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4 July 2016 Edition

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Hesitant Comrades – The Irish Revolution and the British Labour Movement

Sue O’Halloran talks to Geoff Bell in London about his new book

Most on the Left had no idea as to the nature of Sinn Féin

GEOFFREY BELL is a Belfast-born but London-based writer and socialist political activist. As a young student in Derry he participated in the early Civil Rights Movement from 1968 to 1972. 

His first book, The Protestants of Ulster, was published in 1976 and was reprinted six times. He was to write two other books and two documentary film scripts for Channel Four about “The Troubles”, past and present. 

His latest book, Hesitant Comrades – The Irish Revolution and the British Labour Movement, has just been published by Pluto Press.

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Why did you want to write Hesitant Comrades?

I wanted to add a new – and I hope original – perspective on Ireland’s British problem. The book looks at how the British Left, trade unions, the Irish in Britain and parts of the suffragette movement reacted to events in Ireland from 1916 to 1921 – whether they were part of the British problem or sought to be part of a democratic solution to it. 

And your conclusion?

It is a mixed story – a story of heroes and villains and of many in between.

It’s one of the few who grasped what 1916 was all about and the many who condemned it but also of the many who were very critical of their own government for its conduct during the war that followed from 1919 to 1921 but again the comparatively few in Britain who, as an alternative, actively campaigned for unconditional Irish self-determination.

Who were the most supportive?

Generally speaking, the further to the Left an individual or organisation was, the more supportive they were of the Irish revolution. But there were other factors. 

There was a significant contribution of solidarity from what today we could call the women’s movement, and indeed if there is one individual who stands out from all others it is Sylvia Pankhurst.

There was also an enormous contribution from the Irish in Britain, in the form of the Irish Self-Determination League. It is perhaps surprising that the story of both the ISDL’s and Sylvia’s contributions have not been told before in any depth, so I am very pleased that the book gave me the opportunity to correct these omissions.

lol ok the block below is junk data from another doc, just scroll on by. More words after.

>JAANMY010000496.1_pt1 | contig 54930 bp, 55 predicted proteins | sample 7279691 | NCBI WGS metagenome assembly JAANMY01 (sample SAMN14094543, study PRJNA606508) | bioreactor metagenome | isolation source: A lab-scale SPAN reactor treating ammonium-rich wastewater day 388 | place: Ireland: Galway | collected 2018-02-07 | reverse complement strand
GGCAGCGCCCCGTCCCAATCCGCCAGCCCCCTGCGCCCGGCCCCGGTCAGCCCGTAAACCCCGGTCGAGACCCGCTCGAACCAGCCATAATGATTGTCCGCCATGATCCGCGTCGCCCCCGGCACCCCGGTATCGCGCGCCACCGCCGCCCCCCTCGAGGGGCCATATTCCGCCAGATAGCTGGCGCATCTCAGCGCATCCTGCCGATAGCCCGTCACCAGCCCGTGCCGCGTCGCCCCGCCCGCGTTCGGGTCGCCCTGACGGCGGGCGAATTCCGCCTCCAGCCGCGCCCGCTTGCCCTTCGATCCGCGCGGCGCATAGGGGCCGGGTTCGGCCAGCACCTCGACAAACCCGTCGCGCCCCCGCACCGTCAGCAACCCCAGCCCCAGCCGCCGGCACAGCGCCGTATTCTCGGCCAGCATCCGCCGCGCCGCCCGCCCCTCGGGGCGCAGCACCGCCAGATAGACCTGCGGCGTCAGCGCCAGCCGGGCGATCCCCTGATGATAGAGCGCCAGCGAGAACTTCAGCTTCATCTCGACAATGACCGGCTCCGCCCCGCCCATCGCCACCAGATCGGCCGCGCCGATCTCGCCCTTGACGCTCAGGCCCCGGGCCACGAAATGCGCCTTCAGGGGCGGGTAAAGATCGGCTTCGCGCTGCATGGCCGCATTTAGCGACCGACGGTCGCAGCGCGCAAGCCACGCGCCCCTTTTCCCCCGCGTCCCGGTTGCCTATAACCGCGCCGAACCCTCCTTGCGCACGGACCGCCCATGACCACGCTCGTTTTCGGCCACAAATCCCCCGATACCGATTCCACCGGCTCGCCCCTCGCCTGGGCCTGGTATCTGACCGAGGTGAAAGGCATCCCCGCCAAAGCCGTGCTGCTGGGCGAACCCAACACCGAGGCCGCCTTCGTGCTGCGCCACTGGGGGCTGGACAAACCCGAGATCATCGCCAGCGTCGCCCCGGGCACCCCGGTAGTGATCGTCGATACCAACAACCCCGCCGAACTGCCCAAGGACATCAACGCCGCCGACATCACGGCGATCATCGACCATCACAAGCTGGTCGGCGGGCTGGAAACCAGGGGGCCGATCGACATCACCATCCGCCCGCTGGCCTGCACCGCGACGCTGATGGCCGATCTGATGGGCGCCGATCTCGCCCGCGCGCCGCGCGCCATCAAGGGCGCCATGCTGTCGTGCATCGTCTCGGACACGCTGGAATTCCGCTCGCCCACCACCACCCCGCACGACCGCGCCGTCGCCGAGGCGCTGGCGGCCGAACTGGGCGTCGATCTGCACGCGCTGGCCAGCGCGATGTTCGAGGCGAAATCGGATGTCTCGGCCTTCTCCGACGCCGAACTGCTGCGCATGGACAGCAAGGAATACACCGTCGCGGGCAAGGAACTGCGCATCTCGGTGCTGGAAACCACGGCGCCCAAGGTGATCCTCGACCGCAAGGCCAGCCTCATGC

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• 1984 – Geoffrey Bell in Belfast at the launch of his book 'The British in Ireland – A Suitable Case for a Withdrawal' with Liz Curtis author of 'Ireland: The Propaganda War'

Are there any other revelations?

I give a good deal of space to telling the story of how one British-based trade union, the Carpenters’ Union, took a brave stand against the expulsions of Catholics from the Belfast shipyards in 1920 but the leadership of the trade union movement in Britain stood by and refused to condemn these expulsion or come to the aid of its victims. 

This is one of the most disgraceful episodes in British trade union history but it is almost equally disgraceful that no historian of the British working-class movement has told this story before. 

You seem generally critical of the British Left’s policies and practice in these years. Why do you think they did fail?

As far as the Labour Party was concerned, the Irish Transport & General Workers’ Union said the roots of their problem was their “fatal obsession with the responsibility of Empire”, and I think that was correct..

The more left-wing did not believe that the Irish revolution was socialist enough, although, as I show, they were told off by the leaders of the Russian Revolution for adopting such attitudes. For the Bolsheviks, what was important is that the Irish revolution was anti-imperialist.  

Others had little understanding of the Ulster situation and the fact the Belfast Protestant working class was violently opposed to even Home Rule confused them. Of course, James Connolly had on many occasions explained why this was the case and why partition would be a disaster but his writings. although widely available in Britain, were largely ignored. 

And most on the Left had no idea as to the nature of Sinn Féin, who were described as everything from “long haired” to “a national conspiracy to obtain Irish labour slaves for Irish capitalists”. 

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• Suffragette and anti-fascist Sylvia Pankhurst was one of the few in the British labour movement who grasped the importance of 1916

And the lessons for today?

I, like many others, have recently rejoined the Labour Party. So I suppose hope springs eternal.

In Jeremy Corbyn and John McDonnell we now have a leadership who have a progressive history on Ireland. But we should also open our ears to the lesson of the history I recount in the book. There is still a lot of work to be done if that history is to be lived down. 

● Geoff Bell will speak at Féile an Phobail on 11 August on “The British Left and Northern Ireland, 1916-21”

Sue O’Halloran is a member of the London Easter 1916 Centenary Committee

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